Think Again

On March 23rd 2005 an explosion occurred at the BP refinery in Texas City. As a consequence 15 people died and hundreds more were injured, and untold damage was done to the reputation and well-being of those responsible. Why did it happen? This workshop brings the events to life and explores how decisions made at the highest levels may have contributed to the disaster.

The Baker report (2007) into the explosion states: ‘Although we necessarily direct our report to BP, we intend it for a broader audience. Other companies and their stakeholders can benefit… we urge these companies to regularly evaluate their safety culture for possible improvements.’ The Baker Panel’s review indicates that prior to the Texas City accident, executive management had been more focused on personal safety than process safety. Letters published in the October 2000 and June 2006 editions of Horizon, BP’s in-house magazine, discuss the Safety and Operations function and other corporate responses to the lessons learned from the Texas City ISOM accident. Browne acknowledged that BP has not been sufficiently clear on process safety.

Culture | Communication | Decision Making | Leadership | Responsibility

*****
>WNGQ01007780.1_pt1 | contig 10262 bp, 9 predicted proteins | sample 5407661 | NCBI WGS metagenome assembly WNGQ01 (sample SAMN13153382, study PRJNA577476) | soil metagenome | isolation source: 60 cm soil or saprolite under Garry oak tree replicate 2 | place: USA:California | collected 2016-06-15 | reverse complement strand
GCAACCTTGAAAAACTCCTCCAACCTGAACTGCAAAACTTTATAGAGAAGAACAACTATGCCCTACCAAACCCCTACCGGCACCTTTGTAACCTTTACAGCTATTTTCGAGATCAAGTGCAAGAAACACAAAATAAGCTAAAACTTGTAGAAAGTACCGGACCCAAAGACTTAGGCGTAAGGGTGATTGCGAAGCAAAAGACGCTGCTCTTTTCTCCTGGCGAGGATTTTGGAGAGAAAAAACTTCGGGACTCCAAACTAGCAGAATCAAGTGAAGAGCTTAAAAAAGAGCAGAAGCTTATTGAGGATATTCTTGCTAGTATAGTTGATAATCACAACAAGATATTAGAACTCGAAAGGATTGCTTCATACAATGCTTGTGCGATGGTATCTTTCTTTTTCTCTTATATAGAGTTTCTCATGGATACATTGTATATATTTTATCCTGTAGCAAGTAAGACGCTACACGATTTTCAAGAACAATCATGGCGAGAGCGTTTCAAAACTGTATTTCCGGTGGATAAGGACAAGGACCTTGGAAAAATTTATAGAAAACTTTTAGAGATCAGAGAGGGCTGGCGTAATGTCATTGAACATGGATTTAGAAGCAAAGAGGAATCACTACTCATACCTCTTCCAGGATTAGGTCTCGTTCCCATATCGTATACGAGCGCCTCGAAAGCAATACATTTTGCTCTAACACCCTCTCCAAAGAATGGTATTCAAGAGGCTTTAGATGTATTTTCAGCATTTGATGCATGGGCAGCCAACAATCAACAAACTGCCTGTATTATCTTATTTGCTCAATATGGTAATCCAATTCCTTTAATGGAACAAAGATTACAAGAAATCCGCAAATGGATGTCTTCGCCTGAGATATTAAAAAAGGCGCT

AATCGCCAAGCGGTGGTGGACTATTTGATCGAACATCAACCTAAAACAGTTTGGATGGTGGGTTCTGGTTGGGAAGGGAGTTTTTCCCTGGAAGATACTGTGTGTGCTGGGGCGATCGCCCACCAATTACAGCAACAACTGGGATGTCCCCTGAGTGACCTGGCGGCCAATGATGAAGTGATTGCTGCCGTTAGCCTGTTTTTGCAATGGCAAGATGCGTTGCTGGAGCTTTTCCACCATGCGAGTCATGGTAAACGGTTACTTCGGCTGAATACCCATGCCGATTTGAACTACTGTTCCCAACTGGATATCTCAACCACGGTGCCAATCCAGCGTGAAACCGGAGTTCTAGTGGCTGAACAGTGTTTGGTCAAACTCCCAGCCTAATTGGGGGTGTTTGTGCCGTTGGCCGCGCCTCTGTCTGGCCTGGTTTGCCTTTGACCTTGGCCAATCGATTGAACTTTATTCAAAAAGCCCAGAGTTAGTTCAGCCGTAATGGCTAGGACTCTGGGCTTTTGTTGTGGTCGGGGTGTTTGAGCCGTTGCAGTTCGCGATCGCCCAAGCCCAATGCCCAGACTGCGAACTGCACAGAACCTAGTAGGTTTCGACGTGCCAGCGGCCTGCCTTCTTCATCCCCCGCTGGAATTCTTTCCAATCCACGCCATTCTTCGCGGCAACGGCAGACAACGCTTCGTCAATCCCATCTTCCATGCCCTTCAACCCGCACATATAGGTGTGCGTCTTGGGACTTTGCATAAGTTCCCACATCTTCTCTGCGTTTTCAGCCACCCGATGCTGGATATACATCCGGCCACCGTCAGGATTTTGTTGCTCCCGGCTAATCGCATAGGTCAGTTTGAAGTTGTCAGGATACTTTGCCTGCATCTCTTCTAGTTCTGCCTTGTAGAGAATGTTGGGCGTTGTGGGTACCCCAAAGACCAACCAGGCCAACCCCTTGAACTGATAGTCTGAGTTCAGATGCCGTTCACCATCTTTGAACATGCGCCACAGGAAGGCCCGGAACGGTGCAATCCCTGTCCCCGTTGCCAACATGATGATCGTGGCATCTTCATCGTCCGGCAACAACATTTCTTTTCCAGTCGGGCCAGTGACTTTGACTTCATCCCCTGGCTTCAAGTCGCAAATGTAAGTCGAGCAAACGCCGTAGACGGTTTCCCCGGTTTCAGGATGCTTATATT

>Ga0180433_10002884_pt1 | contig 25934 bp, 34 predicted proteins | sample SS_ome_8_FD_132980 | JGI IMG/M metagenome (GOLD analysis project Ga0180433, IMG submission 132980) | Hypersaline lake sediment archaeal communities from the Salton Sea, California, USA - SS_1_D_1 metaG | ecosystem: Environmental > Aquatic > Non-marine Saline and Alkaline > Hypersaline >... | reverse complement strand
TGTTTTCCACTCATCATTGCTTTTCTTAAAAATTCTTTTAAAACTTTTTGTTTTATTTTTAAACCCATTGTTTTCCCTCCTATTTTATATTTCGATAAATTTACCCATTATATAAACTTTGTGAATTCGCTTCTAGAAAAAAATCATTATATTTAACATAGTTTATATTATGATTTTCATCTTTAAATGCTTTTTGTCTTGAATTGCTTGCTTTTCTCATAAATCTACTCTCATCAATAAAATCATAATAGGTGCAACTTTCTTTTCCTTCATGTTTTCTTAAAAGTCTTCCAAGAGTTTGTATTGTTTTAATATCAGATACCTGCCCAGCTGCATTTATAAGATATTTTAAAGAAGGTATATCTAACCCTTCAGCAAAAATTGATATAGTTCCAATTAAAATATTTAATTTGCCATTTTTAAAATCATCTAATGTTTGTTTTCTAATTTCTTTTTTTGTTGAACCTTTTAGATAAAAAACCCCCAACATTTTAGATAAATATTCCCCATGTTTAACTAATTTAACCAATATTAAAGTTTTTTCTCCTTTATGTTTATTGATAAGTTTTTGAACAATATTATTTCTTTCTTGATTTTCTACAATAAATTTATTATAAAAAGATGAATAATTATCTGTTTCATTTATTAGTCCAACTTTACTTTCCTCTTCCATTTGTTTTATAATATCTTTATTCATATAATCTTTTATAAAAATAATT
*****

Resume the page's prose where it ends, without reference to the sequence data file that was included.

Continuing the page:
DIRECTOR: I’m a tad unsure about the difference between accountability and responsibility.

BROWNE: A responsibility is something which is a part of one’s job. For instance I’m responsible for driving our strategy. Accountability is being held to the consequences. So for instance I am accountable if our share price dives!

DIRECTOR: So when you say everyone’s accountable for safety, and if there was a fatal accident on one of your sites, then you would also be accountable.

BROWNE: We would be responsible for safely operating, and for the safety of the people on our site.

DIRECTOR: ...Right. Bear with me, I must understand this properly...

BROWNE: Must you?

DIRECTOR: So in that event – a fatal accident, accountability would be....?

BROWNE: Everything that happens at that hypothetical site is the responsibility of the plant manager.

DIRECTOR: Ah I see! Responsibility for the fatality is with the plant manager!

BROWNE: I’m not blaming him. But he would be accountable.

DIRECTOR: You said in your piece to camera, ‘Everyone’s accountable for safety.’ But it seems that some are more accountable than others.